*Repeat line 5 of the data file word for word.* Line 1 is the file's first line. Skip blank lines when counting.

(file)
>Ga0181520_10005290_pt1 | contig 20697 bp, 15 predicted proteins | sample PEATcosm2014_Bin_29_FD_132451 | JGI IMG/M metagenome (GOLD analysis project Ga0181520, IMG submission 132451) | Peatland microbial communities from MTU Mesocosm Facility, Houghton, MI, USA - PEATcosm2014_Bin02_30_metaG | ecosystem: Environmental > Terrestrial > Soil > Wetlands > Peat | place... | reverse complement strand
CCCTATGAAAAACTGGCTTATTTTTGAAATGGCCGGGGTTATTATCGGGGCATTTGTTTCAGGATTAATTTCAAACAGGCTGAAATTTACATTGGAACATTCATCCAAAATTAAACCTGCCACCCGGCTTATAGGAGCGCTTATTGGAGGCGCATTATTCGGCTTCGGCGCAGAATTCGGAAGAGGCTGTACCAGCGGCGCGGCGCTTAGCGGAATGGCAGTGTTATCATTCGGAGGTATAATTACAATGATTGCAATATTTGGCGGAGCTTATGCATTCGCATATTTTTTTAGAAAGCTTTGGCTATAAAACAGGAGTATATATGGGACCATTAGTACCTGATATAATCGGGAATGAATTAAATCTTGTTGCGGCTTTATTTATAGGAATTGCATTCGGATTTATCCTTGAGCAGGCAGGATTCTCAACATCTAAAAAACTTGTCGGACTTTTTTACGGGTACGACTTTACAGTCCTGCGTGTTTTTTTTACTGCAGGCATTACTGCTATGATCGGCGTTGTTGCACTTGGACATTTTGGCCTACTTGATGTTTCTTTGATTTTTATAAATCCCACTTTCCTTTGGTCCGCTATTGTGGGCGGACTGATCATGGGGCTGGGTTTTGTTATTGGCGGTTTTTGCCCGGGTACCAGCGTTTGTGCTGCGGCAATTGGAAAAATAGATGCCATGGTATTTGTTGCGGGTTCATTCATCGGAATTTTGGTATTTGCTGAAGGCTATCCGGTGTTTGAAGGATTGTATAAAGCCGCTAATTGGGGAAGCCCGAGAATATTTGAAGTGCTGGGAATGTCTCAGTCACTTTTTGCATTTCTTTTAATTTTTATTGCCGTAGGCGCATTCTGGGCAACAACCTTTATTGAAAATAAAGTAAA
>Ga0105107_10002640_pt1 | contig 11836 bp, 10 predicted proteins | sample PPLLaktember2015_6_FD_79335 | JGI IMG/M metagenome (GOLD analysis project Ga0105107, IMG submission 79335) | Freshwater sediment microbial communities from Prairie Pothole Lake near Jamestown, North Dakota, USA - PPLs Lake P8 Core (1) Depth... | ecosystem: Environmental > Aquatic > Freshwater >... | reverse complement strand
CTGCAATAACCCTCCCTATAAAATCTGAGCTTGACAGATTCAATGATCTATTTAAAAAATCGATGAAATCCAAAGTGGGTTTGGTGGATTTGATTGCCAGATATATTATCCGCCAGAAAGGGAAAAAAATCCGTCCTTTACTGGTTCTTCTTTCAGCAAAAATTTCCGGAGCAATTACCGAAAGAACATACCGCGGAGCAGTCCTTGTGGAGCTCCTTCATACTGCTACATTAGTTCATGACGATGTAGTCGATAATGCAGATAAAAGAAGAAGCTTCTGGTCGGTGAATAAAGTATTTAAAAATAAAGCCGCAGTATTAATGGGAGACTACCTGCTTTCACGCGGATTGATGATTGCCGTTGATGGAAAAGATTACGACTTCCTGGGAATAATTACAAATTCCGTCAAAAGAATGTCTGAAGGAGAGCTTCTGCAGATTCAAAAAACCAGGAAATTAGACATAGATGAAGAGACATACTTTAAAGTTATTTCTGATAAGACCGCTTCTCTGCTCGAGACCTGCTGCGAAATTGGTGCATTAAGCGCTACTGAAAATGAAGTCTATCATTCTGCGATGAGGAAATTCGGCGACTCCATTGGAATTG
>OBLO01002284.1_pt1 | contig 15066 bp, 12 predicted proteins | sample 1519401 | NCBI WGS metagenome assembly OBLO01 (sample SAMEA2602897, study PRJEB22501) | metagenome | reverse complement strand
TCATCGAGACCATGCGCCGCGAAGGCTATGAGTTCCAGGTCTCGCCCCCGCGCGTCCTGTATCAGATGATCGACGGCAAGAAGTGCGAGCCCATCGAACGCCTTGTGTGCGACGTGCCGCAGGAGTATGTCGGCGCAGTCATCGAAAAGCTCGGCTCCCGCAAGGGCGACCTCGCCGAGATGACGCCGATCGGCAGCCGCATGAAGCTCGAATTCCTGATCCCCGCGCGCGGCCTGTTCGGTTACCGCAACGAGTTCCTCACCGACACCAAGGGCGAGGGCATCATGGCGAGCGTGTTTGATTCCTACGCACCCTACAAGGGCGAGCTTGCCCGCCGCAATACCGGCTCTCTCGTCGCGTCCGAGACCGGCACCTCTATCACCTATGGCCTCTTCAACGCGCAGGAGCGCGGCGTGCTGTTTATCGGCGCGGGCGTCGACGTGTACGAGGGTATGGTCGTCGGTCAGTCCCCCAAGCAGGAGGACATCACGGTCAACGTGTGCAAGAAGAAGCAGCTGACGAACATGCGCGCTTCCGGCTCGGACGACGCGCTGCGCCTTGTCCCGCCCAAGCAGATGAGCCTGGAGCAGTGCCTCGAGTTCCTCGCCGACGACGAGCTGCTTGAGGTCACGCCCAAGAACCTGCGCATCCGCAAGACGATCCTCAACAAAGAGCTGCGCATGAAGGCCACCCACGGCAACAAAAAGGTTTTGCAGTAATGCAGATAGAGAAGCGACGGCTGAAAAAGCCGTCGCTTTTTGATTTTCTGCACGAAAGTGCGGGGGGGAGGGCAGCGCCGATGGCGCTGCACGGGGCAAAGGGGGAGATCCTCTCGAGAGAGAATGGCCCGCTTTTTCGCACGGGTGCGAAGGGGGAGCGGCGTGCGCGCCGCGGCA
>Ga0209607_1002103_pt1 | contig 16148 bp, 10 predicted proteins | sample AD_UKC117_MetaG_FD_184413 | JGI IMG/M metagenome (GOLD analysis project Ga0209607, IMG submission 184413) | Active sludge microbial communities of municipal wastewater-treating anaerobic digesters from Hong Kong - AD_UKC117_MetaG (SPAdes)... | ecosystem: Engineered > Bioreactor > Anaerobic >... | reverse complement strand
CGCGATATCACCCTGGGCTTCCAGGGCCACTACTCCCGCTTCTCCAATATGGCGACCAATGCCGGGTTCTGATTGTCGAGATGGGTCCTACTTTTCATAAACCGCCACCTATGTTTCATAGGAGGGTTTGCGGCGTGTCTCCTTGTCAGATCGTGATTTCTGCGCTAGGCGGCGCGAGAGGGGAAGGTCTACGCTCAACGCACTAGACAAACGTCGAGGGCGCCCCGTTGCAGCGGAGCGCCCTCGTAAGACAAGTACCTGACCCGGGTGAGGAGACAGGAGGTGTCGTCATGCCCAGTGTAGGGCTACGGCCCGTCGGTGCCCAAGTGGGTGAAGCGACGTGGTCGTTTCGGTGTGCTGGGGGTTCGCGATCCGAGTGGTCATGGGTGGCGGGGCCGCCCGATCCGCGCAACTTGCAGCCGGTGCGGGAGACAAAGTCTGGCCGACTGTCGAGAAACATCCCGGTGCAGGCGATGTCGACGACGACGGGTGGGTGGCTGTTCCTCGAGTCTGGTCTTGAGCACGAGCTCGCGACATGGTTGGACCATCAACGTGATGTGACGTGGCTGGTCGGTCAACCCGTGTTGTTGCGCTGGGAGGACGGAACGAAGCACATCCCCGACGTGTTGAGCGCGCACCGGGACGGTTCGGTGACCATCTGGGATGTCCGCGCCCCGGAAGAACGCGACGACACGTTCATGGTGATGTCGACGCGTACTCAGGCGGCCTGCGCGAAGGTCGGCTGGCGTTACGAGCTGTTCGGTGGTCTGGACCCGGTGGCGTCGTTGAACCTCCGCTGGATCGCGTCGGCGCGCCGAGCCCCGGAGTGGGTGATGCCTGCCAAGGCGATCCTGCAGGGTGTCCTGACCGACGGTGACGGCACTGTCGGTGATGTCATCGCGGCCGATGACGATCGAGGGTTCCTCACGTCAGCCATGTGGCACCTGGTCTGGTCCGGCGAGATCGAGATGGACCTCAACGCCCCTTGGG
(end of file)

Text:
>OBLO01002284.1_pt1 | contig 15066 bp, 12 predicted proteins | sample 1519401 | NCBI WGS metagenome assembly OBLO01 (sample SAMEA2602897, study PRJEB22501) | metagenome | reverse complement strand